HFBoards

Go Back   HFBoards > NHL Western Conference > Pacific Division > Calgary Flames
Mobile Hockey's Future Become a Sponsor Site Rules Support Forum vBookie Page 2
Notices

OT: Canadian Citizenship

Reply
 
Thread Tools
Old
07-06-2008, 06:53 PM
  #1
Anton Skinner
DAT PASS
 
Anton Skinner's Avatar
 
Join Date: Mar 2007
Location: Clarksville, TN
Country: United States
Posts: 6,475
vCash: 500
OT: Canadian Citizenship

So, with the way the US Economy is going to ****, my fiance and I are looking at moving to Canada at some point in the next few years. I figured this board was the best place to ask questions, and since Calgary is one of the places we are thinking about, I figured I would ask here.

Can you get dual citizenship with Canada and the US?

How do you go about becoming a Canadian citizen (and giving up your US citizenship if you have to)

How long does the process take?

What is it like to live in Canada? i.e. laws, health insurance, work, etc.....

How difficult is moving between Canada and the US?

thanks so much!

Anton Skinner is offline   Reply With Quote
Old
07-06-2008, 07:01 PM
  #2
scoringmachine
Registered User
 
scoringmachine's Avatar
 
Join Date: Jan 2007
Posts: 818
vCash: 500
Living in Canada is great just go to the federal government website to find out the best way to become a Canadian Citizen. You will only have to remove your US citizenship if you want a Canadian government pension.

scoringmachine is offline   Reply With Quote
Old
07-06-2008, 07:56 PM
  #3
Noori
Registered User
 
Noori's Avatar
 
Join Date: Jul 2007
Location: Calgary
Country: Canada
Posts: 7,706
vCash: 700
My sister has dual citizenship. There is a way to retain your U.S citizenship but, due to legal issues, I'd rather not say. I suggest doing more research on it.

As for the above comment, my sister is eligible for Canadian government pension, and is a dual U.S-Canadian citizen.

But Canada's a great place. No capital punishment, damn good health care, and Alberta has tons of job openings.

Noori is offline   Reply With Quote
Old
07-07-2008, 10:38 AM
  #4
Cactus Jack
Registered User
 
Cactus Jack's Avatar
 
Join Date: Feb 2002
Location: Parts Unknown
Posts: 2,912
vCash: 500
Send a message via MSN to Cactus Jack
From what I've heard you can have both under certain circumstances. I think you can apply based on the points system. Wait times do suck though and I would anticipate it would be at least one year.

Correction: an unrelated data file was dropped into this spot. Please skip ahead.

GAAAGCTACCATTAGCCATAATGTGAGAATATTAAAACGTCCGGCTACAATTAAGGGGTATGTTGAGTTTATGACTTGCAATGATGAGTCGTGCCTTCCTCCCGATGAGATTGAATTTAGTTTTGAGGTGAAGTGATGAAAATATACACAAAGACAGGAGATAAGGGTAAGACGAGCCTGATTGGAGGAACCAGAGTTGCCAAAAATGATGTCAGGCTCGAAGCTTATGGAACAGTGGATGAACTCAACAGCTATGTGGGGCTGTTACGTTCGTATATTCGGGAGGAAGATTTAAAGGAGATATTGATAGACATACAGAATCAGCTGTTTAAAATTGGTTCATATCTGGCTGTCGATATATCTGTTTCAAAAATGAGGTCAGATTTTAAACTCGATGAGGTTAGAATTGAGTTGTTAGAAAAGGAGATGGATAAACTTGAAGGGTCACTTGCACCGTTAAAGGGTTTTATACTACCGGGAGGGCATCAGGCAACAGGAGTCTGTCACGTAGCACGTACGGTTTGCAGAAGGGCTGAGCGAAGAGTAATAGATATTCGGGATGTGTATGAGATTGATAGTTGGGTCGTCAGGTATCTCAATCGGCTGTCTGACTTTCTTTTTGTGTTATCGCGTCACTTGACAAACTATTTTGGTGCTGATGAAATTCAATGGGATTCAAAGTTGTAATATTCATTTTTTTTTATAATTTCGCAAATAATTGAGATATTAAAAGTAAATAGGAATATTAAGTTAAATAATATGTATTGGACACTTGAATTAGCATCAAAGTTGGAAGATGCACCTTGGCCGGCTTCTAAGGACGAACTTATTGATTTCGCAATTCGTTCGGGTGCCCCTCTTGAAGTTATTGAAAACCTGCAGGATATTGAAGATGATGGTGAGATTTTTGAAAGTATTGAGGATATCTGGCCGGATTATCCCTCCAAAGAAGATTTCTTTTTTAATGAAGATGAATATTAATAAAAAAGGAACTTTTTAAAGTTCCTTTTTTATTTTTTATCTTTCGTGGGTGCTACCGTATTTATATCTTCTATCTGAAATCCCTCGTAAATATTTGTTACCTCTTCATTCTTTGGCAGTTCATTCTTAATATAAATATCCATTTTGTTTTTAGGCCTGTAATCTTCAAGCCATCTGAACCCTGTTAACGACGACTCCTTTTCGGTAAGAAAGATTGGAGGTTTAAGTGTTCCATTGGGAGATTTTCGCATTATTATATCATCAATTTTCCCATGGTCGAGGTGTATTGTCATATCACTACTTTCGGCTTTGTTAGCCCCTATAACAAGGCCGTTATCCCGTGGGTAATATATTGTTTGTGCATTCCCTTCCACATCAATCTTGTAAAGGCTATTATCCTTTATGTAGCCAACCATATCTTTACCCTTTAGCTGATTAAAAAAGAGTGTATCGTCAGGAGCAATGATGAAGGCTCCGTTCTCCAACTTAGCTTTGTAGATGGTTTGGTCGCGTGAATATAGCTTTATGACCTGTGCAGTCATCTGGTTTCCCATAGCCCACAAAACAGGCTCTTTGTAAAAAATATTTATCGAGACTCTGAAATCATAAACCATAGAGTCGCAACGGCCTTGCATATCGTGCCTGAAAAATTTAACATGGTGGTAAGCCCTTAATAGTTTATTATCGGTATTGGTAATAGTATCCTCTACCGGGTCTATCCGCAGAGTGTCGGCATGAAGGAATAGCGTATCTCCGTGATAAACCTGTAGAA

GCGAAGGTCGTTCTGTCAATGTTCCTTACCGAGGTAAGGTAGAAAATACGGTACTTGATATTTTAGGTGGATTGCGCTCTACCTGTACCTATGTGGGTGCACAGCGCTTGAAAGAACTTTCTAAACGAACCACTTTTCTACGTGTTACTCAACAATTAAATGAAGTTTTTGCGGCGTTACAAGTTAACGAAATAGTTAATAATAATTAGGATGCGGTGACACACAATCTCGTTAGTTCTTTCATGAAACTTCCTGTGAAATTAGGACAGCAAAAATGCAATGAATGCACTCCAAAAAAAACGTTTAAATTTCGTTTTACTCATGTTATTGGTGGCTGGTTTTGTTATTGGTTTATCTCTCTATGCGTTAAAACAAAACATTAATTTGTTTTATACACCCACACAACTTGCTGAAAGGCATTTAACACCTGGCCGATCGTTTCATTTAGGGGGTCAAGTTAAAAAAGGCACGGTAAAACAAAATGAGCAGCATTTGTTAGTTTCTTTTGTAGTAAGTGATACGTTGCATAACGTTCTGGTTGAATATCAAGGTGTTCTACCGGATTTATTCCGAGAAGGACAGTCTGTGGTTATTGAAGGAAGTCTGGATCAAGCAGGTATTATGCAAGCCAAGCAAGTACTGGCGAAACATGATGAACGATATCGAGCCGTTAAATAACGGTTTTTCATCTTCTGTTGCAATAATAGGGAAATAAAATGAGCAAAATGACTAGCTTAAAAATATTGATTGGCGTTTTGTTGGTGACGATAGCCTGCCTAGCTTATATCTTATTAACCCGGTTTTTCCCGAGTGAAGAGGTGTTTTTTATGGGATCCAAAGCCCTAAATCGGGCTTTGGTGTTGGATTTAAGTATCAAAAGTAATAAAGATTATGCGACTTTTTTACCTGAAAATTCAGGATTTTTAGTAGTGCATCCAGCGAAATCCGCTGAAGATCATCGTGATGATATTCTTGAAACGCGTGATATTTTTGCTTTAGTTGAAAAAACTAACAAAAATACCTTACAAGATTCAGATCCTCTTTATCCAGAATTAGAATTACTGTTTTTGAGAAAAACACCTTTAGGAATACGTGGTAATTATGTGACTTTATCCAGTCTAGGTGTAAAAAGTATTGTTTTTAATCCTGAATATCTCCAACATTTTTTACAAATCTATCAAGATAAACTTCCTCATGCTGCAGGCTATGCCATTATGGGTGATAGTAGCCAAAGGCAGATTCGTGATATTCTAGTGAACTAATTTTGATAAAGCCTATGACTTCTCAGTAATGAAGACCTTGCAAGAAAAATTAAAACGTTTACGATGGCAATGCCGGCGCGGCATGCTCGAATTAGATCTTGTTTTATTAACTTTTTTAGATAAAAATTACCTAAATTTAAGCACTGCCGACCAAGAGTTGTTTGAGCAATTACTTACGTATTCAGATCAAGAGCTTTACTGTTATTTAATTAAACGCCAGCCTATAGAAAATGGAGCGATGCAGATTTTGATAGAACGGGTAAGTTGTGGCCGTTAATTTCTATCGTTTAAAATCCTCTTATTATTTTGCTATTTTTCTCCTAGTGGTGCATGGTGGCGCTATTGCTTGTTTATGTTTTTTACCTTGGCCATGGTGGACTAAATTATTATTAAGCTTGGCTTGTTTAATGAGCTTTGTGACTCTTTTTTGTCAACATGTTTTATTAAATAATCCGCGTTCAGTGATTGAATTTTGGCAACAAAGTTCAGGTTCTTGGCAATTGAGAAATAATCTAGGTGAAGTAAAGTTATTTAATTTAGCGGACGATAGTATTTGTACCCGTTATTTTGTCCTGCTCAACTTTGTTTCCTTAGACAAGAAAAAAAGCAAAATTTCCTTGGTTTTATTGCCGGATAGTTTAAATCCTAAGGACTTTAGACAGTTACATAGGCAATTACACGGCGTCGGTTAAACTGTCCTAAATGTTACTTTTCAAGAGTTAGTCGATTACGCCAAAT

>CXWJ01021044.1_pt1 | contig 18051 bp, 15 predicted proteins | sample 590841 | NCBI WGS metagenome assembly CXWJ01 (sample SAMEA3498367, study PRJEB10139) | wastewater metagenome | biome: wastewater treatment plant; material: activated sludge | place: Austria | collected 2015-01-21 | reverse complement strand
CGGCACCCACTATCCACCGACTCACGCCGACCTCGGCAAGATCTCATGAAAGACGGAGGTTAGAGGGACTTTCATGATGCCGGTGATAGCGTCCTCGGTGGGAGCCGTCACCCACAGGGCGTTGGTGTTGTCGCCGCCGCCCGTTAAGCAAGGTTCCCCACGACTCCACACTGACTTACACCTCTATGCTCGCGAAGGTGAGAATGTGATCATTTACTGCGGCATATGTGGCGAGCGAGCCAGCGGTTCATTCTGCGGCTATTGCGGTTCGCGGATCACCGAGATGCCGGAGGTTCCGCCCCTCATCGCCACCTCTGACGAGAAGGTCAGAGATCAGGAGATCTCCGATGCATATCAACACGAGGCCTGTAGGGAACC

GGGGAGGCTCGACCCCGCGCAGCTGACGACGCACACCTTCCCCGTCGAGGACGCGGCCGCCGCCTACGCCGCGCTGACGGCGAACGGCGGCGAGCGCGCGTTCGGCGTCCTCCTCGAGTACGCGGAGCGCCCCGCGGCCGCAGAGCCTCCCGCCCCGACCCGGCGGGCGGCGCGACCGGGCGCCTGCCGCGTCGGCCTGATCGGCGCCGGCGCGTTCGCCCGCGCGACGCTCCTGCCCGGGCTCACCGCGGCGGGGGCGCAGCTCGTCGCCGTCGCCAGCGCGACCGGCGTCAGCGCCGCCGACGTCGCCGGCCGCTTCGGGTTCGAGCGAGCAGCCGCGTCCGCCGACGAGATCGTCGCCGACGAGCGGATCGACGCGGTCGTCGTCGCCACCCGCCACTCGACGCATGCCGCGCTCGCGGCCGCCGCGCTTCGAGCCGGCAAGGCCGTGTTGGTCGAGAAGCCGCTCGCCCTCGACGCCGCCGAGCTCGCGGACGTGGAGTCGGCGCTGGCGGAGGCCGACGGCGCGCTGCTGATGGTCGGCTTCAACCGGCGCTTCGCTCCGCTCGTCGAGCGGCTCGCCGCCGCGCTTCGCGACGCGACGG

I like it better here than there, to be honest. Go Canada!

What kind of city do you want to live in? The job markets in Calgary, Edmonton, Toronto and Vancouver are all solid if not booming, plus it's pretty decent in Montreal and Ottawa, too. What kind of city do you want to live in? Mini-New York in Toronto? The rainy yet warmer West coast Vancouver? Dry medium sized towns like Calgary or Edmonton? The more exciting and cultural Montreal (especially if you speak French?).

Cactus Jack is offline   Reply With Quote
Old
07-07-2008, 01:20 PM
  #5
Ghost of Dale Hunter
Registered User
 
Ghost of Dale Hunter's Avatar
 
Join Date: Feb 2003
Location: Buffalo
Country: United States
Posts: 1,375
vCash: 500
Try this site:http://www.cic.gc.ca/english/index.asp

Being a former immigration officer in the US I will tell you this. Your US citizenship is irrelevant to Canada as Canadian is to US, there is a process to get Canadian Citizenship as there is a process to get US Citizenship if you are Candian.
Once you are a USC you are always a USC for our purposes, it doesn't matter what other citizenships you possess for purposes of entry to the US. If you are a USC then you are a USC. The only difference is if you go to a counsulate or embassy and officially renounce your citizenship. Then you cease to be a USC and you would then be treated as an alien visitor to the US.

It all starts with a petition being filed on your behalf to become a permanent resident of the country. If your Wife-to-be is Canadian then she could petition for you in some fashion. Probably some sort of fiance visa. you would then enter and have a certain time to get married. When you get married you become a conditional landed canadian. After a certain time you become a landed resident and then after a certain further time and paperwork you become a citizen.

If you are both US citizens you would likely need to get hired by a Canadian firm, get a work permit and then have the employer petition for your permanent residency. You could then pursue Citizenship after a certain period of time.

Ghost of Dale Hunter is offline   Reply With Quote
Old
07-07-2008, 01:33 PM
  #6
Cactus Jack
Registered User
 
Cactus Jack's Avatar
 
Join Date: Feb 2002
Location: Parts Unknown
Posts: 2,912
vCash: 500
Send a message via MSN to Cactus Jack
Ghost of Dale Hunter, I was going to ask it seems you answered my question indirectly. If I want to work in the US (NY) for a year only, I suppose the easiest way to go about it is landing a job (Easier said than done) and then applying for the visa? Is that correct? If so, I imagine the visa process is a long one. Would I have any other options?

Cactus Jack is offline   Reply With Quote
Reply

Forum Jump


Bookmarks

Thread Tools

Posting Rules
You may not post new threads
You may not post replies
You may not post attachments
You may not edit your posts

BB code is On
Smilies are On
[IMG] code is On
HTML code is Off



All times are GMT -5. The time now is 01:03 AM.

monitoring_string = "e4251c93e2ba248d29da988d93bf5144"
Contact Us - HFBoards - Archive - Privacy Statement - Terms of Use - Advertise - Top - AdChoices

vBulletin Copyright ©2000 - 2014, Jelsoft Enterprises Ltd.
HFBoards.com is a property of CraveOnline Media, LLC, an Evolve Media, LLC company. ©2014 All Rights Reserved.